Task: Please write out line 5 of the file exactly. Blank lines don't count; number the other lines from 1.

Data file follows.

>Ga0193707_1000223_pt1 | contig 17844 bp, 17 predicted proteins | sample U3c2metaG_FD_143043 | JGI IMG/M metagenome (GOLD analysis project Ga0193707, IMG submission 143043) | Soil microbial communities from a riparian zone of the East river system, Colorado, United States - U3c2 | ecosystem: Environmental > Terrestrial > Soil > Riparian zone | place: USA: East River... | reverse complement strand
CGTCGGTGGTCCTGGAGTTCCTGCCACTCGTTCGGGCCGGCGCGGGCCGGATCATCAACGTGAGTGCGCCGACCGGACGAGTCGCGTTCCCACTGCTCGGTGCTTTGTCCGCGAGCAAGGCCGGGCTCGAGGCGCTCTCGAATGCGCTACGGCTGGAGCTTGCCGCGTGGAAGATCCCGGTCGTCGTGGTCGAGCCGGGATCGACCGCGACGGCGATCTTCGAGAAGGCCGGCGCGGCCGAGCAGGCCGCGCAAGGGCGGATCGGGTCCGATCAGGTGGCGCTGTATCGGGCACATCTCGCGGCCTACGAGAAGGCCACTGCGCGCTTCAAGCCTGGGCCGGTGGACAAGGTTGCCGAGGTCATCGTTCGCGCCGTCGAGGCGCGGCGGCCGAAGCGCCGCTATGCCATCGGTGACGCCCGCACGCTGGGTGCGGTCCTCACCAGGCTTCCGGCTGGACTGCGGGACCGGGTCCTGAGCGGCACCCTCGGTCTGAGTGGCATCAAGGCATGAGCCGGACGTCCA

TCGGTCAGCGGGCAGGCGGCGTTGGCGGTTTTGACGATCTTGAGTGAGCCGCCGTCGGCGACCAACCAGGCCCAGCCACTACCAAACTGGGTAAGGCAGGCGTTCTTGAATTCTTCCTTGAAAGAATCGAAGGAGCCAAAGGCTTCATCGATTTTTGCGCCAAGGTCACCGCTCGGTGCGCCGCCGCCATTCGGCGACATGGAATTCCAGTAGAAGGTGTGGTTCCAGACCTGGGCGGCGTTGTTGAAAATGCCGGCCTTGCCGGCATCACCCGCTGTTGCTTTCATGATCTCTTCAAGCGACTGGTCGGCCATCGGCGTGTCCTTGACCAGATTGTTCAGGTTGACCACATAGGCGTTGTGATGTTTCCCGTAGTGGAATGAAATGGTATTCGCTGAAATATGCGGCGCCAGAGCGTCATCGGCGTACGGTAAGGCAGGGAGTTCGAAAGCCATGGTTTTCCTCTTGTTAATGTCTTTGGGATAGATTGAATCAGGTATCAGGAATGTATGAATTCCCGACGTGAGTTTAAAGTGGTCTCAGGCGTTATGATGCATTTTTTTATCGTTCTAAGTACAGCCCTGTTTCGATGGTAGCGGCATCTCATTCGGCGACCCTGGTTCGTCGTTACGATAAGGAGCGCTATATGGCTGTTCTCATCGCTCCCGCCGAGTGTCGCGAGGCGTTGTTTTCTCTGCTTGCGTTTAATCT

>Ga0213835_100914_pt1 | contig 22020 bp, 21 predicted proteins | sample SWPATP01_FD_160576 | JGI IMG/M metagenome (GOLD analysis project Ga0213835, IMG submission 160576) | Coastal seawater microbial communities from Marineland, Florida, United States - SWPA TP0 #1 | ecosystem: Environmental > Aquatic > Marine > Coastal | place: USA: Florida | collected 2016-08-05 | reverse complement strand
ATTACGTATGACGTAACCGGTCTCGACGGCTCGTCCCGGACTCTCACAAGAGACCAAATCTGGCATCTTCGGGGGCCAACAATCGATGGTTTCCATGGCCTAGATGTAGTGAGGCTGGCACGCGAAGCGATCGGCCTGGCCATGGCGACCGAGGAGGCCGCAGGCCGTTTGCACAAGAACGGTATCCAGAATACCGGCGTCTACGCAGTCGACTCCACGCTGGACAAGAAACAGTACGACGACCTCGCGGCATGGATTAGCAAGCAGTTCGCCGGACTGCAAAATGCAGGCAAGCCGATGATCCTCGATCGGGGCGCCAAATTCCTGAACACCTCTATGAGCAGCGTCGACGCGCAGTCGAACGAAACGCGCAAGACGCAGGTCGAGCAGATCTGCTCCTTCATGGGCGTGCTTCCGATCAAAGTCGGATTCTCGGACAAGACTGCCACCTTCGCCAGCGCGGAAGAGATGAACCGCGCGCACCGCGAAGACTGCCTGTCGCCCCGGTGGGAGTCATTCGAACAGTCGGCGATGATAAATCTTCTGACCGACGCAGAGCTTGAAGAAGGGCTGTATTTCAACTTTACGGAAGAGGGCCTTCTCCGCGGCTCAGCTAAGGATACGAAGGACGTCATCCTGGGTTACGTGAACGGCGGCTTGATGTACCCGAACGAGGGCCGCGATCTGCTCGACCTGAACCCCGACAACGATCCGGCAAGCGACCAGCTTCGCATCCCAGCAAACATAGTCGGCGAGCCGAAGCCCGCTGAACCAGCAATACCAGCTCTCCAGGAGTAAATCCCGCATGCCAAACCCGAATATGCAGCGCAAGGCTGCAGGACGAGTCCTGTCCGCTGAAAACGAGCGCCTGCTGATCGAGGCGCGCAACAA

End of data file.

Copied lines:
ATTACGTATGACGTAACCGGTCTCGACGGCTCGTCCCGGACTCTCACAAGAGACCAAATCTGGCATCTTCGGGGGCCAACAATCGATGGTTTCCATGGCCTAGATGTAGTGAGGCTGGCACGCGAAGCGATCGGCCTGGCCATGGCGACCGAGGAGGCCGCAGGCCGTTTGCACAAGAACGGTATCCAGAATACCGGCGTCTACGCAGTCGACTCCACGCTGGACAAGAAACAGTACGACGACCTCGCGGCATGGATTAGCAAGCAGTTCGCCGGACTGCAAAATGCAGGCAAGCCGATGATCCTCGATCGGGGCGCCAAATTCCTGAACACCTCTATGAGCAGCGTCGACGCGCAGTCGAACGAAACGCGCAAGACGCAGGTCGAGCAGATCTGCTCCTTCATGGGCGTGCTTCCGATCAAAGTCGGATTCTCGGACAAGACTGCCACCTTCGCCAGCGCGGAAGAGATGAACCGCGCGCACCGCGAAGACTGCCTGTCGCCCCGGTGGGAGTCATTCGAACAGTCGGCGATGATAAATCTTCTGACCGACGCAGAGCTTGAAGAAGGGCTGTATTTCAACTTTACGGAAGAGGGCCTTCTCCGCGGCTCAGCTAAGGATACGAAGGACGTCATCCTGGGTTACGTGAACGGCGGCTTGATGTACCCGAACGAGGGCCGCGATCTGCTCGACCTGAACCCCGACAACGATCCGGCAAGCGACCAGCTTCGCATCCCAGCAAACATAGTCGGCGAGCCGAAGCCCGCTGAACCAGCAATACCAGCTCTCCAGGAGTAAATCCCGCATGCCAAACCCGAATATGCAGCGCAAGGCTGCAGGACGAGTCCTGTCCGCTGAAAACGAGCGCCTGCTGATCGAGGCGCGCAACAA